Ovarian cancer continues to present a significant health challenge with little progress being made over the past
two decades in reducing the incidence and mortality. More recently, novel therapeutics have emerged as a potential way
of improving outcomes for women with advanced ovarian cancer who harbor mutations in genes involved in homologous
recombination (HR), most notably BRCA1 and BRCA2. In the United States, Olaparib, a PARP inhibitor, has been recently
approved for ovarian cancer patients treated with three or more lines of prior chemotherapy who harbor germline
mutations in BRCA1 or BRCA2. As a caveat to Olaparib’s FDA approval, BRACAnalysis CDx® was approved as a companion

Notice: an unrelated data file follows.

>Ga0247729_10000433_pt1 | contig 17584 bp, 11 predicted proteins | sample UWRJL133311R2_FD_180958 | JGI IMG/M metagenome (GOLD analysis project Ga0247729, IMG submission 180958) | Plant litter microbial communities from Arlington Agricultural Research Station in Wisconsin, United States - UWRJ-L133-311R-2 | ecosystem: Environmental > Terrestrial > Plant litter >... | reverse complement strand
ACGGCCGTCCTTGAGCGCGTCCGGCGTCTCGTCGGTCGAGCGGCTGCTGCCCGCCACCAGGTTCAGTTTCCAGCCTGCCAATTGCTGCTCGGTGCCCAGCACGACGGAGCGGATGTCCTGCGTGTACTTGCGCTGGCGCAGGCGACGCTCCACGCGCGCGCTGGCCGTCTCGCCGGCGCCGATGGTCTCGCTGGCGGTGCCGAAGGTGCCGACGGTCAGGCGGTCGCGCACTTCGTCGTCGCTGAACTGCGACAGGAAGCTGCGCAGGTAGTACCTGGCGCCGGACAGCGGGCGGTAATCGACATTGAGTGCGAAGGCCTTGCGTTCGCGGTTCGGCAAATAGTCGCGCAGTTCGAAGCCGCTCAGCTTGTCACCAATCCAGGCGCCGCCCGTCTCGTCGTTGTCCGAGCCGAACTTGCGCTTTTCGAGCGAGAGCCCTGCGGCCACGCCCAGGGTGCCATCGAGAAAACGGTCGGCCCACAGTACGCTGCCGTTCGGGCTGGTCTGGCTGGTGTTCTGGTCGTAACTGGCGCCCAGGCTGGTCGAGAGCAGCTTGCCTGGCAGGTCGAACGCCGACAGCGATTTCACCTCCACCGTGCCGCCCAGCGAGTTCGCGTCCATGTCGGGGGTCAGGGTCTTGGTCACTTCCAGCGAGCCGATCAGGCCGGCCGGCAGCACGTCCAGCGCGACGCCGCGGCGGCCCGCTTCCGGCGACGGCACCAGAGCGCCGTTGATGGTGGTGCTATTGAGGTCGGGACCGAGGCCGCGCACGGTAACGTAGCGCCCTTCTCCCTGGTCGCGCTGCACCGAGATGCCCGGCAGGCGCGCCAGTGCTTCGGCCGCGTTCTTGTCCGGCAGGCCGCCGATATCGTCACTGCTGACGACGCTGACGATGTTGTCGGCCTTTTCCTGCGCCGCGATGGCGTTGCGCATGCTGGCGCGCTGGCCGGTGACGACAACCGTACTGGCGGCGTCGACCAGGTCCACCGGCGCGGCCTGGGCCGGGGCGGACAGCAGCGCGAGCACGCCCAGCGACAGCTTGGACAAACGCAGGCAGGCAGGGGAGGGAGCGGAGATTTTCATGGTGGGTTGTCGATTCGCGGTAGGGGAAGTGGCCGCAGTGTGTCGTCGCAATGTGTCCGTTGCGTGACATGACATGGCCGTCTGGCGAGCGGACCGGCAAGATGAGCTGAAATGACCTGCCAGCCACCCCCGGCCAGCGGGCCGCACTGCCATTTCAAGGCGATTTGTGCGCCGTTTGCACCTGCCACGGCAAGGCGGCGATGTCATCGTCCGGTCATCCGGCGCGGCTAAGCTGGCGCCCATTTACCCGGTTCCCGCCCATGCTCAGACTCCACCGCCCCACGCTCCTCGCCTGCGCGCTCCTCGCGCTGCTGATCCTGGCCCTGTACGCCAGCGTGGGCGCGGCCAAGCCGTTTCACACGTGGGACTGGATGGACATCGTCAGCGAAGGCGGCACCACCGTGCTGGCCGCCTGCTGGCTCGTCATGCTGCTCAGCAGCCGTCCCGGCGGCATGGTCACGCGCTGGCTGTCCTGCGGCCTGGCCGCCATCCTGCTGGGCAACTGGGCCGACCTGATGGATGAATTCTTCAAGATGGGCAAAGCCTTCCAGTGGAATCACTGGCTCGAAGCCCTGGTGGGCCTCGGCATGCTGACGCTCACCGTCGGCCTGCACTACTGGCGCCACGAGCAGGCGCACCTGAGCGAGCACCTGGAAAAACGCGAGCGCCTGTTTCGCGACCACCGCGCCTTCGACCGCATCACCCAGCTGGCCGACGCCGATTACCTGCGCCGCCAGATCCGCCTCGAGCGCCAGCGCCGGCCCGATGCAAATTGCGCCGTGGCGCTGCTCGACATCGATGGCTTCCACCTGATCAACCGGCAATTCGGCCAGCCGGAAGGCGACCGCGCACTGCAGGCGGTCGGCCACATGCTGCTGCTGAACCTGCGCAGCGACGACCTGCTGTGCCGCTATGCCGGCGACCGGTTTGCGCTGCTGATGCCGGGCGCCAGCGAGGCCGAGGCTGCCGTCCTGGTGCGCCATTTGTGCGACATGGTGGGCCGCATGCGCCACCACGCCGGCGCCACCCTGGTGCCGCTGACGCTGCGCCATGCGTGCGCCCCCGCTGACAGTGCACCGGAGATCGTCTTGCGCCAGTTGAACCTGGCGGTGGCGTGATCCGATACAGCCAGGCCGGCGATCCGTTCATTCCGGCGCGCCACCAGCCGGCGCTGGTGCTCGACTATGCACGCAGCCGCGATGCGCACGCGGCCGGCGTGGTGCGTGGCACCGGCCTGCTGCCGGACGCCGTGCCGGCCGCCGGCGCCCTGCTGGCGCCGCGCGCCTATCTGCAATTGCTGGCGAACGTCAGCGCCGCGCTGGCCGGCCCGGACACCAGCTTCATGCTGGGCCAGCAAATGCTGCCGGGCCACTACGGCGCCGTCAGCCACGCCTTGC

diagnostic test for women with ovarian cancer to determine their BRCA1/2 mutation status and eligibility for
treatment. This review article will provide essential background information on hereditary breast and ovarian cancer
(HBOC), describe the therapeutic mechanism of PARP inhibitors, and will chronicle the current and emerging homologous
recombination deficiency (HRD) assays and their associated patents.
Keywords: Homologous recombination deficiency, gene mutations, synthetic lethality, genetic testing,
BRCA1, BRCA2, olaparib, rucaparib, hereditary breast and ovarian cancer.
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